The answer is yes and no. You’ll have to download the Windows 10 Installation Media that we mentioned earlier, but choose the option to Upgrade This PC. It’ll think you’re downloading a new version of Windows 10, but once installed, it should automatically activate (for free) once it connect’s to Microsoft’s servers. This is because, when you accepted the Windows 10 free upgrade offer and installed it on your computer, you obtained a digital license to Windows 10. A digital license is a method of activation that doesn’t require a product key — once you log in with your Microsoft credentials, the license should be automatically detected and re-activated since the digital license is attached to your Microsoft account.
What if it doesn’t do this automatically, though? The good news is that it’s easy to force it:
- Press the Windows + I key simultaneously to open the Settings app. Or, click on Start and press the gear icon.
- Next, click on Update & Security and then move down to the Activation sub-menu.
- Click on Add an Account. Keep in mind that you’ll need to have Administrator privileges to do this.
- Now, enter the credentials for your Microsoft account and click Sign-In. If you’re using a local account, you will need to also enter in the local account password in addition to your Microsoft account credentials. Once successfully signed in, the digital license should be automatically applied to your operating system.
In some cases, such as in a hardware change, you might need to “troubleshoot” the problem. It might sound like a daunting task, but it’s actually really easy:
- Click on the Start menu and select the Gear icon to access Settings. Or, use the Windows Key + I shortcut on your keyboard.
- Head into Update & Security, and then to the Activation sub-menu.
- Instead of the Add an Account option this time, click on the Troubleshoot link. Again, you’ll need to have Administrator privileges to move forward.
- Next, select the link that says I changed hardware on this device recently on the pop-up.
- Enter in your Microsoft account credentials, as well as the local account password if you’re using a local account.
- Now, a menu will appear showing you all of the devices attached to your account. Select the PC that you want to reactivate, and make sure the box that says This is the device I’m using right now is checked. Finally, click Activate.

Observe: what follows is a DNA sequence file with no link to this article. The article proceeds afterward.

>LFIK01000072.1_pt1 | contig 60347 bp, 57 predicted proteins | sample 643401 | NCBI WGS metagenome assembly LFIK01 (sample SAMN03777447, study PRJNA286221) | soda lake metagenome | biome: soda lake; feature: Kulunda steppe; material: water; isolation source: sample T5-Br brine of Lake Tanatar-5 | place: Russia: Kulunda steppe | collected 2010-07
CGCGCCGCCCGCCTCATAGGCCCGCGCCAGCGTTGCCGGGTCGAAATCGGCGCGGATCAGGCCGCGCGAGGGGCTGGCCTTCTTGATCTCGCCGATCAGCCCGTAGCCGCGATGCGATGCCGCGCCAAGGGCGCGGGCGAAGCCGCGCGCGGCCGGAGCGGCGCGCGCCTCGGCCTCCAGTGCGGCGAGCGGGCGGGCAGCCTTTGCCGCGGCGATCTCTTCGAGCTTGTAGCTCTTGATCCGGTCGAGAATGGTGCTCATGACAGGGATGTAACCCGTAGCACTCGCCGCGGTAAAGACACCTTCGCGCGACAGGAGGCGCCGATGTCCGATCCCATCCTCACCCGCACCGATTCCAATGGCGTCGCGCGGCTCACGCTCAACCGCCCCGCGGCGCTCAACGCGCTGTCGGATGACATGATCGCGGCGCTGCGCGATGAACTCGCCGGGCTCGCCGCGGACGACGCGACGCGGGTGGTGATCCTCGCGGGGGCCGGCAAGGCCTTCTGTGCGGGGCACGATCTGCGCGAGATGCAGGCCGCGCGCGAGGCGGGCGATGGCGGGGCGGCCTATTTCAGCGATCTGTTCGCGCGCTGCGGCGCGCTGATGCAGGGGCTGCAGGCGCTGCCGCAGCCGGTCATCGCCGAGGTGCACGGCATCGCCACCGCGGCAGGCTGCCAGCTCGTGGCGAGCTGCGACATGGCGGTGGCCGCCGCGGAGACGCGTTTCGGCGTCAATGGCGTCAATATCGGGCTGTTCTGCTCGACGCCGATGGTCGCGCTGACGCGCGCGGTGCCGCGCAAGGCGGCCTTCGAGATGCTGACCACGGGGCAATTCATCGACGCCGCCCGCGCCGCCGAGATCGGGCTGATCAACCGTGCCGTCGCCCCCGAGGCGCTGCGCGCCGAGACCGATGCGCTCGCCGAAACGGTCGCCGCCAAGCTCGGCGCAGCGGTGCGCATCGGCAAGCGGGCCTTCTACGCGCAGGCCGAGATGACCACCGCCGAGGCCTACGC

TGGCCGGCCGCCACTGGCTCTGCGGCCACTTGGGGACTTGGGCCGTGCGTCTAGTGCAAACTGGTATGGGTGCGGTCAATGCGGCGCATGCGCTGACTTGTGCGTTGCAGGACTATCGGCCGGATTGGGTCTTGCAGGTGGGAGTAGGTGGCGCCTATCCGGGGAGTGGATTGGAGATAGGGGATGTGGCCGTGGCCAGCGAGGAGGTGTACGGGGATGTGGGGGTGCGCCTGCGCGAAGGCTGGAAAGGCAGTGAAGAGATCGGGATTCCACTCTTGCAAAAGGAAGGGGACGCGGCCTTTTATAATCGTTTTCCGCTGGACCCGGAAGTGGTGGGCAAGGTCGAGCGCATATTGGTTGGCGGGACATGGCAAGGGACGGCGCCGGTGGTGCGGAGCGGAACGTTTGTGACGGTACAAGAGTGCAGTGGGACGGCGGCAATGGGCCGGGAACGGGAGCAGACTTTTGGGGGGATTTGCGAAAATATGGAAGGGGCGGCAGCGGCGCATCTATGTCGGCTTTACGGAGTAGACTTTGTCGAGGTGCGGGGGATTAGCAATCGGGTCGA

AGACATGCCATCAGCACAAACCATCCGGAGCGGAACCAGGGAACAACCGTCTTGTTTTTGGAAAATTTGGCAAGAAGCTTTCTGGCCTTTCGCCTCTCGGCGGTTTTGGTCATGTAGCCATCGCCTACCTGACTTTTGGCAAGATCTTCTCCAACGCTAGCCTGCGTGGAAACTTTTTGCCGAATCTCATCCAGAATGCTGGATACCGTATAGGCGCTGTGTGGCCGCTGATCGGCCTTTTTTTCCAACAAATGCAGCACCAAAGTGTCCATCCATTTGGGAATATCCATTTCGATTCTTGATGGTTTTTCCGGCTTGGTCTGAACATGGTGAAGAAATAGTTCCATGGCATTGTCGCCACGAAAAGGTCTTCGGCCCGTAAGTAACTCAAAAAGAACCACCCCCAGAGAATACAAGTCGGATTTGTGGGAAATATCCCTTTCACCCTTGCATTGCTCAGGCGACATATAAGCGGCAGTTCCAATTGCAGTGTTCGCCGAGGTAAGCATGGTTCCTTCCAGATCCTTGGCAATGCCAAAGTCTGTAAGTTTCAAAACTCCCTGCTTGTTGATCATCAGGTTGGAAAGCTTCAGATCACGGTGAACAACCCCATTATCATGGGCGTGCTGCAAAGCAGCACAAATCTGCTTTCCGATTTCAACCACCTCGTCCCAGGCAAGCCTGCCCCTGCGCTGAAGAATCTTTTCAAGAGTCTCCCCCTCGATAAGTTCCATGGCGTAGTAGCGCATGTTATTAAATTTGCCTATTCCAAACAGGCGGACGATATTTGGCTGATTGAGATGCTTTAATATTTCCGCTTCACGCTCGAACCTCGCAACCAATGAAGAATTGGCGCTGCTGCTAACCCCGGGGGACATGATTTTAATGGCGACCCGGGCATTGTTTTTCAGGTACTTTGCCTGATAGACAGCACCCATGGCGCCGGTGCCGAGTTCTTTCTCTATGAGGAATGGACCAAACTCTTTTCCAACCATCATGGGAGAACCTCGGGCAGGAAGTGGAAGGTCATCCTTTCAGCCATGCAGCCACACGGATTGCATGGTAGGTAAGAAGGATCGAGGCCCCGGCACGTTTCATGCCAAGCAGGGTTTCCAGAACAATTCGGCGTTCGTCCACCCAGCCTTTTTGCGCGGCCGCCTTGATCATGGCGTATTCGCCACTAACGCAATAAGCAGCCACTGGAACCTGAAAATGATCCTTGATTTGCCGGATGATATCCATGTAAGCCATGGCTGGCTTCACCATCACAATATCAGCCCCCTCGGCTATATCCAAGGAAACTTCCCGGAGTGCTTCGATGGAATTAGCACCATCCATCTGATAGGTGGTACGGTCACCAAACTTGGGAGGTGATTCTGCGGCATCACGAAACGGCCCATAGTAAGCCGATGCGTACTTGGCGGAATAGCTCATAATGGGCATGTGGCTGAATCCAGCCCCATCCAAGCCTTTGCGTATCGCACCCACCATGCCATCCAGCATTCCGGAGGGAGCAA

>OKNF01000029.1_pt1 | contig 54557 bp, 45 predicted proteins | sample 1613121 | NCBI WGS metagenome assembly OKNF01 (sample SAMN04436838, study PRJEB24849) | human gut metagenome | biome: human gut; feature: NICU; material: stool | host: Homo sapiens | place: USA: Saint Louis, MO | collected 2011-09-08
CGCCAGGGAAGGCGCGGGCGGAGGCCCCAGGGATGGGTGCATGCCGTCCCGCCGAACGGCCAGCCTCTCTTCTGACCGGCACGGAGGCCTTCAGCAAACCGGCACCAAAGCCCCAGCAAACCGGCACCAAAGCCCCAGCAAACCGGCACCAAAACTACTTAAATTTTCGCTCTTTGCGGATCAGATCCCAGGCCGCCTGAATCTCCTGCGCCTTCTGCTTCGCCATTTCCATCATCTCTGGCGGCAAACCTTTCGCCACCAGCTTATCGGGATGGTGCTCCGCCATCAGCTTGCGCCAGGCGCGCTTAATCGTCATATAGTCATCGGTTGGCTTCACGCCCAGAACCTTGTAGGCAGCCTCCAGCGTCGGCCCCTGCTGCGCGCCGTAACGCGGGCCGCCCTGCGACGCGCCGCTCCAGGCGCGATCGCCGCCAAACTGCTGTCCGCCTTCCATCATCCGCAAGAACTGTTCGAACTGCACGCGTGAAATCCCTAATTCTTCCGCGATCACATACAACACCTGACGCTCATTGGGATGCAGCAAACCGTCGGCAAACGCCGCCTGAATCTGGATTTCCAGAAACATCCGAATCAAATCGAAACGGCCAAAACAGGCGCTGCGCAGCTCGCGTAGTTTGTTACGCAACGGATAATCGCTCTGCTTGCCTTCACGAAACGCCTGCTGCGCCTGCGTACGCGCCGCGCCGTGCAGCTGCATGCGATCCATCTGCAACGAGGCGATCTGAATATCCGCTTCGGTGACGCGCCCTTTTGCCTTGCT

Ta da! You’ve successfully upgraded or re-activated your license with new hardware.
Use an old Windows license
The last way that we know for sure works is to use an old Windows product key, such as Windows 7, Windows 8, or Windows 8.1. You’ll need to download the Windows 10 Installation Media to your PC, choose whether to upgrade that PC or another PC, and instead of skipping over the product key section, just enter one of your Windows 7, Windows 8, or Windows 8.1 product keys.
Windows then sends that key to Microsoft’s servers to confirm the authenticity of the key, and if it comes back as authentic, the Windows 10 installation proceeds. Keep in mind that that product key isn’t all of the sudden transferred to a Windows 10 product key — instead, you’ll just see that a new Windows 10 digital license (and in a completely different string of numbers and characters) is attached to your account. You’ll be able to re-activate Windows 10 as much as you want now.
Just buy a PC with Windows 10 already on it
The last, and final method, is to just go out and pick up a PC or laptop with Windows 10 already installed on it — you can avoid all of this craziness and trying to get around the rules this way. It certainly isn’t a “free” way, but you’ll likely have a newer PC this way that’s hopefully faster and more portable than what you had before. And of course, you’re given a Windows 10 digital license there as well, so you’ll be able to re-activate Windows 10 as much as you want with that device, too.
As you can see, there are still quite a few ways that you can upgrade to Windows 10, and for free, too. You may or may not have to deal with some annoying watermarks, but it’s completely worth it if you’re tired of fiddling around with old versions of Windows.